by Pat Ashworth
A satirical play about the religious faith of Blair and Bush has
polarised public opinion. Pat Ashworth asks its author about his own beliefs
ALISTAIR BEATON had expected a strong reaction from Christians to his latest
stage play. The play, Follow My Leader, is a satirical musical that
focuses on the religious beliefs of George Bush and Tony Blair, self-appointed
champions of Christianity in the Iraq war.
In fact, he received no angry responses from that quarter. Christians, he
says, recognised the play for what it was: an attack on the abuse of
Christianity rather than on the religion itself.
But the play, Beaton says, polarised and politicised the reviewers in a way
he had never encountered before. "It was written in anger, and it has, in some
incredible way, pushed outside the normal bounds of theatre. People were either
violently for or violently against it. The reviews ranged from unbelievable
raves to personal assaults on the author."
"I think you have to offend with care": Alistair Beaton feels free
to criticise Christianity because, he says, it’s "part of me, part of my life
Follow My Leader, which had its première at the Birmingham Rep in
March before going on to Hampstead in London, starts with Genesis and ends with
Revelation as it charts the development of the "war on terror". A bullish God
commissions Mr Blair to be a restraining influence on a swaggering Mr Bush,
whose speeches on peace and freedom are set against a video backdrop of war and
protest footage. Provocative song-and-dance routines such as "We’re sending you
a cluster bomb from Jesus", and, "Vote for Tony, vote for Jesus — Jesus votes
for Tony Blair" are the production’s cutting edge.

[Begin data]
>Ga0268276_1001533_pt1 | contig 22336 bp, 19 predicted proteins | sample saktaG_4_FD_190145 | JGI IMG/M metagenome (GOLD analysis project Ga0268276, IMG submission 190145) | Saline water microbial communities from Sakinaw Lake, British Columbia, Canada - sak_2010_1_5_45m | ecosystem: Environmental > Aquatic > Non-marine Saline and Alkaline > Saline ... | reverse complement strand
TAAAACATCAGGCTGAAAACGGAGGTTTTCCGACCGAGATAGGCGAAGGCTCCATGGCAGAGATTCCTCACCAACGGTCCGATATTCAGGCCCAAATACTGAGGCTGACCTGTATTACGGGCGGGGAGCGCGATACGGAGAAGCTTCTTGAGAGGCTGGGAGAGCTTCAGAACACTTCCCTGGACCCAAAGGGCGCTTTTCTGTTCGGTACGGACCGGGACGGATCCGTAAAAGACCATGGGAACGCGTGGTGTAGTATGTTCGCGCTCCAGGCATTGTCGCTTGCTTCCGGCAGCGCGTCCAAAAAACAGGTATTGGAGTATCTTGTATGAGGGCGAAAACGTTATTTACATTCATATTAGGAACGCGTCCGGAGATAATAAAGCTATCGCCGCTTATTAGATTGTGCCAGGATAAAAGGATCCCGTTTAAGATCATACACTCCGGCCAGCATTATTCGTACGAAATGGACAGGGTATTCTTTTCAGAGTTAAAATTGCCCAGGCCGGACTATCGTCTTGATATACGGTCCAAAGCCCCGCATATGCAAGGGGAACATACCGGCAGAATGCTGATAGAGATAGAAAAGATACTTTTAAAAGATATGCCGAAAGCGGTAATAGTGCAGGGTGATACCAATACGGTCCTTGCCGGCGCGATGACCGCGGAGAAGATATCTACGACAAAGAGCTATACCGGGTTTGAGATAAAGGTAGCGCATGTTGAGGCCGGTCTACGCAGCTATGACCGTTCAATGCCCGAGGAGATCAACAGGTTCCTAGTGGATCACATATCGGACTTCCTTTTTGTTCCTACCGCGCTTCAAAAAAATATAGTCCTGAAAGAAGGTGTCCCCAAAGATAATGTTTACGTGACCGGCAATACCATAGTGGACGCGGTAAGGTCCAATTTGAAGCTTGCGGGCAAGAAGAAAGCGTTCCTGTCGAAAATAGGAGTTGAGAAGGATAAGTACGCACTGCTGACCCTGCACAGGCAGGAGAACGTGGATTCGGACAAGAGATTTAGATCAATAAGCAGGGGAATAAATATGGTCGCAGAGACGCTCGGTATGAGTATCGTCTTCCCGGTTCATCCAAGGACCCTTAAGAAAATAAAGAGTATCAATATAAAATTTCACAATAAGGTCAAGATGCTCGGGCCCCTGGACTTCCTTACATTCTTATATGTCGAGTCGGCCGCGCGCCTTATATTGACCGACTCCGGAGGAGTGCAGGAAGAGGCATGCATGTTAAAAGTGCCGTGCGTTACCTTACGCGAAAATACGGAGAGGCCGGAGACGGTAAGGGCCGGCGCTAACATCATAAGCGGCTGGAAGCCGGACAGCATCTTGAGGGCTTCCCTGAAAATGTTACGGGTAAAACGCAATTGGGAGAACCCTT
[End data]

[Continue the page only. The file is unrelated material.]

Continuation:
Beaton — writer of hit television shows such as
Not The Nine O’Clock News and Spitting Image, co-writer of
Drop The Dead Donkey 2002 and The Thatcher Papers, playwright of the
award-winning political satire Feelgood, and author of best-selling books such
as The Little Book of Complete Bollocks — acknowledges that there were
dual strategic aims in the invasion of Iraq. But what interested him most was
Mr Bush’s and Mr Blair’s belief that the world could be divided into black and
white, good and evil. This appeared to him to come from a very simplistic
version of Christianity.
"In a way, I find it as dangerous a version of Christianity as the version
of Islam that attacks the Twin Towers. That’s an extreme kind of statement: I
don’t think Blair or Bush would directly, in the name of their religion or
their God, order the destruction of 3000 men and women as bin Laden did," he
says. "I don’t see them as evil. I’m fascinated by how people who are probably
rather decent family men and care about their kids can take decisions that lead
to the deaths of thousands of people; and I’m interested in how religion plays
a part in that."
We are at the Nottingham Play-house, where Feelgood, Beaton’s
earlier satire on political spin, is enjoying a revival. He has come to believe
that cynicism and manipulation are less dangerous in politics than messianic
certainty is; and, watching the audience arriving, he observes: "I can see
Feelgood and enjoy myself; but the issues that My Leader
deals with are so big and terrible that it can never be just fun."
It is good politics to talk about God in America, where Mr Bush is
said to confer two great honours on those close to him: to work out with him in
the White House gym, and to pray with him. Mr Blair’s advisers will not allow
him to go public on his private religion, says Beaton. He recalls the famous
Alistair Campbell quote, "We don’t do God"; and Mr Blair’s offended anger at
the question Jeremy Paxman put to him on Newsnight: "Did you [and
Bush] pray together?"
Beaton, who used to report from the Labour Party conferences for BBC Radio